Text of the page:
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EdX Drops Plans To Connect MOOC Students With Employers 59

Posted by samzenpus
from the no-job-for-you dept.
First time accepted submitter cranky_chemist writes "MOOC provider edX plans to abandon a program that allowed companies to mine their massive open online courses for talent after a pilot program in which none of 868 students were hired failed. edX cited HR departments for the program's demise, stating 'Existing HR departments want to go for traditional degree programs and filter out nontraditional candidates.'"
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EdX Drops Plans To Connect MOOC Students With Employers

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  • by Anonymous Coward

    This is not surprising at all. Online access to education is mostly good as a supplement to skills, not as a means to get a qualification or a job.

    • This is not surprising at all. Online access to education is mostly good as a supplement to skills, not as a means to get a qualification or a job.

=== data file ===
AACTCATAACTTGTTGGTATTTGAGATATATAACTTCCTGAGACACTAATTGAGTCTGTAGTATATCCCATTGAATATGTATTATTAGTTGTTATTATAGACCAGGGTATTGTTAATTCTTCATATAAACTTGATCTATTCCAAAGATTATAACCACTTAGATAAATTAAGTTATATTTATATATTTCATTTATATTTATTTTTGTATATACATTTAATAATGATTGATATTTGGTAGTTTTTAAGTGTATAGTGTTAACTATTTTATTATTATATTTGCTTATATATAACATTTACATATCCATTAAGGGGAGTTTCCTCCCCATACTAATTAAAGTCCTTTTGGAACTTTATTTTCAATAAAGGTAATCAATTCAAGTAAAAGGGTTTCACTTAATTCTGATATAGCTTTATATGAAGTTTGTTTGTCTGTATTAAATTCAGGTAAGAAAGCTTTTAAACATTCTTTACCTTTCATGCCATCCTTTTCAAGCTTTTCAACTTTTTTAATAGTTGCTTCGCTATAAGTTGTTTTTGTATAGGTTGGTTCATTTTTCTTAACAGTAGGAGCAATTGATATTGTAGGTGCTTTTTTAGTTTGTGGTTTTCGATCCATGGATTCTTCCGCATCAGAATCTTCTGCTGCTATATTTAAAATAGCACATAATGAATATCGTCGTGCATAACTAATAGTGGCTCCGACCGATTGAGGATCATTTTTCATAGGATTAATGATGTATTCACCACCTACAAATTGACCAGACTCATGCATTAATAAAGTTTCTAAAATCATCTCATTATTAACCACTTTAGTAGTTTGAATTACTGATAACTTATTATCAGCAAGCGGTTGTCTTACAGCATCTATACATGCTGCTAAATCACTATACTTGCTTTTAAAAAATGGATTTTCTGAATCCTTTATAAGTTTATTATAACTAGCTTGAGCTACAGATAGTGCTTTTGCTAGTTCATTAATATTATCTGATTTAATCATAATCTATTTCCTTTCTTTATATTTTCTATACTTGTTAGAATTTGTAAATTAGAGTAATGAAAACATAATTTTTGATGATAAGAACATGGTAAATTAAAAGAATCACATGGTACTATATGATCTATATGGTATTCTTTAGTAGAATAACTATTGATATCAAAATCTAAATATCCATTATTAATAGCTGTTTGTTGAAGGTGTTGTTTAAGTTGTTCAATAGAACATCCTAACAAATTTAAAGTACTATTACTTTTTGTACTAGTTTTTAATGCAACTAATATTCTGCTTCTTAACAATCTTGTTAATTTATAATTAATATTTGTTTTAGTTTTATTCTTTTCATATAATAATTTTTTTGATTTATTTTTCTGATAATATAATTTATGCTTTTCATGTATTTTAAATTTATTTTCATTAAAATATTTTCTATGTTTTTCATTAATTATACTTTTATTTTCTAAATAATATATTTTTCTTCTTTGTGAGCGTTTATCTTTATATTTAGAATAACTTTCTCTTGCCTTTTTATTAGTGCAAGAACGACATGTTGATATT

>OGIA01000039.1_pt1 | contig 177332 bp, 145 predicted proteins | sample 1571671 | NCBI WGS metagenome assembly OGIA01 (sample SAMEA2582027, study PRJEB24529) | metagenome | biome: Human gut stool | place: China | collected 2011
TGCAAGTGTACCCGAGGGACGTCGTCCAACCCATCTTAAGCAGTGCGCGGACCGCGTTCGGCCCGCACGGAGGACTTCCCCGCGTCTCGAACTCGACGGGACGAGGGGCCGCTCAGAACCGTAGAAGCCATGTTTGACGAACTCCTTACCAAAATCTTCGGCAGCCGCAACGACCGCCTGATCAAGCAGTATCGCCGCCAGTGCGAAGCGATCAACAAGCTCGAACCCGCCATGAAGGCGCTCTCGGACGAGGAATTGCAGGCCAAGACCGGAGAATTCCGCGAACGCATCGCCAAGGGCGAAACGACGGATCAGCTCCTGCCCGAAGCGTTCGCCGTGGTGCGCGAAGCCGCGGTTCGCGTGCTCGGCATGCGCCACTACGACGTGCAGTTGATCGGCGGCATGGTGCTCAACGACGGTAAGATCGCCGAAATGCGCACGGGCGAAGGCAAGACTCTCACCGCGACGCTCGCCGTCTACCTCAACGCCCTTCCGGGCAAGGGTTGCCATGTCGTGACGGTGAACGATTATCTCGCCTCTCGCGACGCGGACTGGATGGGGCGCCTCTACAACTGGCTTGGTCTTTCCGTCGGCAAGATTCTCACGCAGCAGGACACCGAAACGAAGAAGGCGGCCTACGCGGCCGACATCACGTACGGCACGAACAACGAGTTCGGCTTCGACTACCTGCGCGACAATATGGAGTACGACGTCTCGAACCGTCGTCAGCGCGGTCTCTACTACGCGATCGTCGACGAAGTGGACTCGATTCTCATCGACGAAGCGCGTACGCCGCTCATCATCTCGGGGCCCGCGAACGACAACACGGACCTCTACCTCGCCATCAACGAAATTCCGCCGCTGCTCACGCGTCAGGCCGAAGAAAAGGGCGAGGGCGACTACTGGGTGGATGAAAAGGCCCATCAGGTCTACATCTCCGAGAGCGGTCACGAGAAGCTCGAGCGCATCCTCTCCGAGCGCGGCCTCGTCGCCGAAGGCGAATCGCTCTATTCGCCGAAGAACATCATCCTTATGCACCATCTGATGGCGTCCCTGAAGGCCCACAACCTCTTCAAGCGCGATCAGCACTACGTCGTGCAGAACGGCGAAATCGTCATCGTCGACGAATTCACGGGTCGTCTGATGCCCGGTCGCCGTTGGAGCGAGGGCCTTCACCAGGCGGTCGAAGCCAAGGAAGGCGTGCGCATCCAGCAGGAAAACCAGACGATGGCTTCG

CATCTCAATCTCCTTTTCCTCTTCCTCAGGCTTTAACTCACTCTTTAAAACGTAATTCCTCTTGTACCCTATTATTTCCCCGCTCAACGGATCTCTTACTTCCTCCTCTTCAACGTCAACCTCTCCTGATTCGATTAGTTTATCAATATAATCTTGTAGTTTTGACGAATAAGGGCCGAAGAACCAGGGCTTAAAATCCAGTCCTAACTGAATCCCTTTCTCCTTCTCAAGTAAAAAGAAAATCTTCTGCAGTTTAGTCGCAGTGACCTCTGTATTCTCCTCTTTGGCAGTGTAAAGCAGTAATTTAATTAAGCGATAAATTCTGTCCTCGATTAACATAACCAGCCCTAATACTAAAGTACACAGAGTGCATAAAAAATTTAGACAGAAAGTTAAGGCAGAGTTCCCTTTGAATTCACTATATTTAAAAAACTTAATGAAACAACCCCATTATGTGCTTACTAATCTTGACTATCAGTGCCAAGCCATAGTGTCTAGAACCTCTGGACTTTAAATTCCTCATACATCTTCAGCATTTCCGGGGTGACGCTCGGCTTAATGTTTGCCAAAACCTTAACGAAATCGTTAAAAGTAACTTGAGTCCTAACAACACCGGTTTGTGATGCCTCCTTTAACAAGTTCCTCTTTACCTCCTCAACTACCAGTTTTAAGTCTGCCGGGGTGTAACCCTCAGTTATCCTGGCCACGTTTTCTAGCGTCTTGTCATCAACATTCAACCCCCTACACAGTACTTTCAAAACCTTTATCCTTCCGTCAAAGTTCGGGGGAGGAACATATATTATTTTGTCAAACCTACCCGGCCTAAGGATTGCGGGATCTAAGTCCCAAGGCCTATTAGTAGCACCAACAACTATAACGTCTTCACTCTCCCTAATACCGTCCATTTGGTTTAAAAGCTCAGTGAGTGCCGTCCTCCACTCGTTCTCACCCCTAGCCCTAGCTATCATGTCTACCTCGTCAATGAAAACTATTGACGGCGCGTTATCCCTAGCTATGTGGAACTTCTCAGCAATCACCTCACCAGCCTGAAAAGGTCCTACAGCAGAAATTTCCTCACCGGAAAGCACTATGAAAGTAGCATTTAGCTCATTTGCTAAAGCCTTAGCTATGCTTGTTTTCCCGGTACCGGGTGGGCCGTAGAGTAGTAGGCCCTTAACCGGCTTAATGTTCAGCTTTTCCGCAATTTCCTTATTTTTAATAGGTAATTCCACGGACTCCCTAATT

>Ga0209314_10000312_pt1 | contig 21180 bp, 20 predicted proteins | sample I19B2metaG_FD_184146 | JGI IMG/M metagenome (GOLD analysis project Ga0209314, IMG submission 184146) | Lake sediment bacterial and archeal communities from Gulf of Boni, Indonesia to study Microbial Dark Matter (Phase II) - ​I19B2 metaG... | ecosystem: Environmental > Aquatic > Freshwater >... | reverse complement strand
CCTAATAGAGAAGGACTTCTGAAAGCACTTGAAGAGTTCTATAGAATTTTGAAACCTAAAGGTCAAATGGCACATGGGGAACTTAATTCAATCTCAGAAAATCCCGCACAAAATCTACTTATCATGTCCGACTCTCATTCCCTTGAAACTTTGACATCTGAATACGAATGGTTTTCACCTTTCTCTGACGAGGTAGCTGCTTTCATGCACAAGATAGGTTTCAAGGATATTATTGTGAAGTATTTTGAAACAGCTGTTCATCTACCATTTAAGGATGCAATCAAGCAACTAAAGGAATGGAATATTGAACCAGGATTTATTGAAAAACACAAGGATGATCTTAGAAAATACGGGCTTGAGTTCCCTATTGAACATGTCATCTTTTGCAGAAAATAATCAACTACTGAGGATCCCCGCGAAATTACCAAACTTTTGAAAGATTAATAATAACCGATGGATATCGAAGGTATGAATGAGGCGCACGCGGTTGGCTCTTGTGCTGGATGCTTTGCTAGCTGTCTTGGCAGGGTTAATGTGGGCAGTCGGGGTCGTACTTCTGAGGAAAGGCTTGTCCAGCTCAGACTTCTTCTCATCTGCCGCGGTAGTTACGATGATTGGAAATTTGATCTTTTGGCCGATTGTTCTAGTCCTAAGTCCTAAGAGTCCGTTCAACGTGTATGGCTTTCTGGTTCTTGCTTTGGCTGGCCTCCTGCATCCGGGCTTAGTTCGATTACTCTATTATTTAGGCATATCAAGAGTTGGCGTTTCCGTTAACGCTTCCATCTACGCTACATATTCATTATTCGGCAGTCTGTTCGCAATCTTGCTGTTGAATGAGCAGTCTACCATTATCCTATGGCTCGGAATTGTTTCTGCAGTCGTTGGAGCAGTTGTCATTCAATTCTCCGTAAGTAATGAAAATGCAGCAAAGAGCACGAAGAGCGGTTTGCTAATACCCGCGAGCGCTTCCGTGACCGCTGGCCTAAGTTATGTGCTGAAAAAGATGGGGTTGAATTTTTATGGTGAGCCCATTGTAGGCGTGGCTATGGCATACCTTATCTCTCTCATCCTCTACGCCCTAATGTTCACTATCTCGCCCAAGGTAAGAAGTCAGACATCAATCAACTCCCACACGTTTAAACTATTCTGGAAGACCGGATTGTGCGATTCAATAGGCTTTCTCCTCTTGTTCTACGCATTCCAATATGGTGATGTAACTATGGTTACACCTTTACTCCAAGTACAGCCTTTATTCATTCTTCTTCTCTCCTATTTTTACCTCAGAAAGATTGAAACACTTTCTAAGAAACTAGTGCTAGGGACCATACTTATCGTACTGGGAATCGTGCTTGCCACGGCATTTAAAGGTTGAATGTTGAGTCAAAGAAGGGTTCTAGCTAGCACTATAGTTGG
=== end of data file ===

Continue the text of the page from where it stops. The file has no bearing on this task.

I have a similar attitude towards traditional education as well.

      Don't get me wrong, learning theory in a classroom is important. But it's not a substitute for good ol' fashioned practical experience.

      • Classroom learning == "sage on the stage".

        It's nothing more than the path of least resistance and highest convenience for researchers who are forced to show up at least a few times a year but whose interests are just elsewhere. That's why it is the way it is.

        Trying going to university and changing the way they do things, putting courses online or REALLY being innovative about how people learn and interact.

        I did in 1999. They took me apart- kicked me out of labs, literally hounded me out of school. My sin? I

        • Trying going to university and changing the way they do things, putting courses online or REALLY being innovative about how people learn and interact. I did in 1999. They took me apart- kicked me out of labs, literally hounded me out of school. My sin? I wanted to pout all my major's courses online so that profs wouldn't have to teach them over and over again and people could spend classrom time asking custom questions, which themselves would be recorded for posterity.

          If it makes you feel better, in the years since you left the process you're describing has become a major educational trend [wikipedia.org]. And I agree it's an interesting model.

          • It does make me feel better, but- and here I am being extremely personal and not at all objective- those are MY ideas MY insight . When I saw Khan academy I just thought *what took you so long* but also *is that it? *